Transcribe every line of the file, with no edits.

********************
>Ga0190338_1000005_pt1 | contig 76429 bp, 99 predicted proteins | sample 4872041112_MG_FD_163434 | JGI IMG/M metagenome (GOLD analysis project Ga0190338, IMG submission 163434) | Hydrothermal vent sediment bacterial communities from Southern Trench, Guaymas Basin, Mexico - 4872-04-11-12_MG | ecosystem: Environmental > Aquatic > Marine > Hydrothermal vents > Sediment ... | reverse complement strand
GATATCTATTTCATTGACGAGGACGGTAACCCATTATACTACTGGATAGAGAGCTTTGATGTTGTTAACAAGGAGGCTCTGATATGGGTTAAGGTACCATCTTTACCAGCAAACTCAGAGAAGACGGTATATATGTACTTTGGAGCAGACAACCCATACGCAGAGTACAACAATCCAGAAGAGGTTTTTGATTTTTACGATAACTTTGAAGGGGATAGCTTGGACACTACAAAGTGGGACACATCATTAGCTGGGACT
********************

>Ga0190338_1000005_pt1 | contig 76429 bp, 99 predicted proteins | sample 4872041112_MG_FD_163434 | JGI IMG/M metagenome (GOLD analysis project Ga0190338, IMG submission 163434) | Hydrothermal vent sediment bacterial communities from Southern Trench, Guaymas Basin, Mexico - 4872-04-11-12_MG | ecosystem: Environmental > Aquatic > Marine > Hydrothermal vents > Sediment ... | reverse complement strand
GATATCTATTTCATTGACGAGGACGGTAACCCATTATACTACTGGATAGAGAGCTTTGATGTTGTTAACAAGGAGGCTCTGATATGGGTTAAGGTACCATCTTTACCAGCAAACTCAGAGAAGACGGTATATATGTACTTTGGAGCAGACAACCCATACGCAGAGTACAACAATCCAGAAGAGGTTTTTGATTTTTACGATAACTTTGAAGGGGATAGCTTGGACACTACAAAGTGGGACACATCATTAGCTGGGACT